Five Questions For Palisades Interactive's Arthur Chan

  • by December 15, 2005
Arthur Chan, 30, is senior vice president at Palisades Interactive Group, a division of Santa Monica, Calif.-based Palisades Media Group. Previously, Chan was a director of marketing at Sony Connect, a media supervisor at Suissa Miller, and a print media planner at Saatchi & Saatchi. While at Team One Advertising in 2001, Chan earned a Cannes Gold Lion for Lexus' IS3000's "Pick Your Won Commercial" campaign.

At Palisades, Chan is responsible for managing the company's digital marketing division, which offers research, marketing strategy, content and partnership development, media planning, buying, and creative services for online and other forms of new media. Tobi Elkin checked in with Chan recently.

Tell us what you're up to lately.

We've been busy doing great work with New Line Cinema, as well as our other clients. I have a great team. We have our hands in everything from strategic planning to post-analysis, and I am still very much involved in it all. Creative media is still the heart of what we do.



What recent account work are you most proud of?

We're doing a promotion with MySpace for the movie "Just Friends," which is pretty damn cool. New Line came up with the idea: We asked bands to cover a song from the movie, and whoever did the best cover would win $10,000 to launch their music career. Music execs picked the finalists and MySpace users choose the winner. The response has been overwhelming. The diversity and creativity of the music we received has far exceeded expectations. I've always been a big fan of user-based creativity, and this is a pure example of it.

What are the hottest trends in online media, marketing, and advertising now?

That is a big question. It's all relative to what you're marketing, but I do believe video content is starting to take center stage. From what Viacom and AOL are doing, you can see that video content is becoming more prevalent, and yet there is still a ton of room for growth. Also, take a look at viral video right now. It's really getting hot. I see a few advertisers doing a decent job with it, but the way it's executed, kids still see a corporate lining. Within the next year, you'll see a "breakthrough campaign" that changes the scope of how it's used as a marketing tool. Mobile marketing is really going to benefit from video as well, especially as 3G [3rd generation wireless networks] adoption grows. Look at what Amp'd Mobile is doing. It's a no-brainer. Giving people an easier, cooler, more dynamic way of getting what they want is the best way to create a loyal audience. And, of course, we can't forget social networking.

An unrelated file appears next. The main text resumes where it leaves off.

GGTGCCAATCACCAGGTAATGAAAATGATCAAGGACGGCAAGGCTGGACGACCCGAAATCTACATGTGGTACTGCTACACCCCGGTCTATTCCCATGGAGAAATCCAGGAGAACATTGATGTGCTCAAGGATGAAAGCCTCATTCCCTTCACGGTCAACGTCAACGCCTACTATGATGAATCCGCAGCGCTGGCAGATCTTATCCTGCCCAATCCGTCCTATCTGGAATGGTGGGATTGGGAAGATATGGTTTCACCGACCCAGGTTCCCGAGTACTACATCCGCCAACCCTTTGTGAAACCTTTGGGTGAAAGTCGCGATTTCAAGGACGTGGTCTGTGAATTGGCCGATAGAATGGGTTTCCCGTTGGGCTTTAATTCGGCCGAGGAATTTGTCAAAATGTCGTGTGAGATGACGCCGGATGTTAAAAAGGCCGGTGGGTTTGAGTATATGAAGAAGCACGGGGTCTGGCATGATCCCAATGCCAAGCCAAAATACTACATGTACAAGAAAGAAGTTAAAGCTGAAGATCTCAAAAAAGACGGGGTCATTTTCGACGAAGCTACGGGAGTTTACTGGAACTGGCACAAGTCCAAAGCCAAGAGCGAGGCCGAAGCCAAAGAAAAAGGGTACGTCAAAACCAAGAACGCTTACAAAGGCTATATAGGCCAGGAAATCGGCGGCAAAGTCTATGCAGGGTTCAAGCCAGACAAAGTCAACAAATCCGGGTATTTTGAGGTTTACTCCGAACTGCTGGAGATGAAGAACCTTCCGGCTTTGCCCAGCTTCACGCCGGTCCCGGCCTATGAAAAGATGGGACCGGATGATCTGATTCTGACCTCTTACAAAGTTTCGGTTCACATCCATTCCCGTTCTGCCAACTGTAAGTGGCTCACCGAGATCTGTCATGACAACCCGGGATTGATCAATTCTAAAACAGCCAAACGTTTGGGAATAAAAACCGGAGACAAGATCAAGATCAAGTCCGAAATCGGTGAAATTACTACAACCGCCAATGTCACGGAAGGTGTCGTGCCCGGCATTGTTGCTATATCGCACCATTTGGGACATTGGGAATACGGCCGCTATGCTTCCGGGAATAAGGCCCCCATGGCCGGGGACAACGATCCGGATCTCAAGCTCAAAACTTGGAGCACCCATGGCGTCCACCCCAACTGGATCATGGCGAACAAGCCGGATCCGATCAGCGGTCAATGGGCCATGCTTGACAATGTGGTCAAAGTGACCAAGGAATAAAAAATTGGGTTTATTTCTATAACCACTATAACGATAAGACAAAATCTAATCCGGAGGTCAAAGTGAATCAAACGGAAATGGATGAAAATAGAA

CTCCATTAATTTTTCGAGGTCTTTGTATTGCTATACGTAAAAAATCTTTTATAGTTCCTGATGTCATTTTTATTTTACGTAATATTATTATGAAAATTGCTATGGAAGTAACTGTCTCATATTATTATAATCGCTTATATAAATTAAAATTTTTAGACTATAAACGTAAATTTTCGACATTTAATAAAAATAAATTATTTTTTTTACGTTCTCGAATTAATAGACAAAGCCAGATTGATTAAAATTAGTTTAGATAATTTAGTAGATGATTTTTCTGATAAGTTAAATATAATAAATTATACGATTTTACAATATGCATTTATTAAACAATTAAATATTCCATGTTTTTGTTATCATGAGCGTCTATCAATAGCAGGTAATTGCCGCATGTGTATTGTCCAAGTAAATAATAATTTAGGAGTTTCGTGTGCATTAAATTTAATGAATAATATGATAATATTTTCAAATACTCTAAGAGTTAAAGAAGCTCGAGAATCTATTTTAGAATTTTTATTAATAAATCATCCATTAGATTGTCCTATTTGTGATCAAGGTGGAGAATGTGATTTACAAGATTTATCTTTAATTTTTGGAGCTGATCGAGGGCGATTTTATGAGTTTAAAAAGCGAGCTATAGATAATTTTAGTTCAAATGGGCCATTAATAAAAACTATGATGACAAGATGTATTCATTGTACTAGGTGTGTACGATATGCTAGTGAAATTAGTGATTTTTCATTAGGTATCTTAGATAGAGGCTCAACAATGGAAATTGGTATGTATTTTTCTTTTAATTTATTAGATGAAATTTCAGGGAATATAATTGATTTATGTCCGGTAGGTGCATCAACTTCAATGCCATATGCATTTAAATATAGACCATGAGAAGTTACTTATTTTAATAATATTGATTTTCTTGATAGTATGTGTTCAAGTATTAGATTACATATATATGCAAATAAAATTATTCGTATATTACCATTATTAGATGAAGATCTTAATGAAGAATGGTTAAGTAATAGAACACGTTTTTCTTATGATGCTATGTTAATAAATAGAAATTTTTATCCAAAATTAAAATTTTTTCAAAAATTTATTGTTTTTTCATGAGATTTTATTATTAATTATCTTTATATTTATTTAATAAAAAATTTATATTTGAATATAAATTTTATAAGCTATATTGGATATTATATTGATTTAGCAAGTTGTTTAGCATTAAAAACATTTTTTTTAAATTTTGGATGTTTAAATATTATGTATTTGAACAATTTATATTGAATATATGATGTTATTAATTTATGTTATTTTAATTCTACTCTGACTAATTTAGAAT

What keeps you motivated in your career? And what is your biggest complaint about the online media space?

Being creative and the next big idea. What more is there? Biggest complaint? Right now I keep hearing from publishers that there is a "market tolerance" for increasing rates. Yeah, right. I understand that they are trying to make more money, but that's still a big load of crap. Publishers need to be more creative as opposed to relying on competition between advertisers. I don't believe there is such a thing as "we don't have the inventory."

You always hear excuses like that until the next upfront season when revenue goals have increased. Then all of a sudden, there are twice the investment opportunities. Our medium is so dynamic that anything and everything can be done, yet we are still playing by a set of rules that mirror traditional media. Behavioral targeting is a great step, but we still need to be more innovative and dynamic.

What keeps you up at night? What would you be doing if you weren't involved in online media?

Maintaining an advantage and finding new, innovative ways of delivering a message. You guys [in Media magazine] wrote about "Hitting the Wall" recently. Well, yes, we are. I bet you there are a hundred advertisers who would put an ad on the side of a church if they could. Creating an emotional connection is now more than ever the most important part of advertising. If I weren't in online media, I'd either be a professional Mt. Everest guide, or I'd be researching a way to make sleep a lucrative profession.

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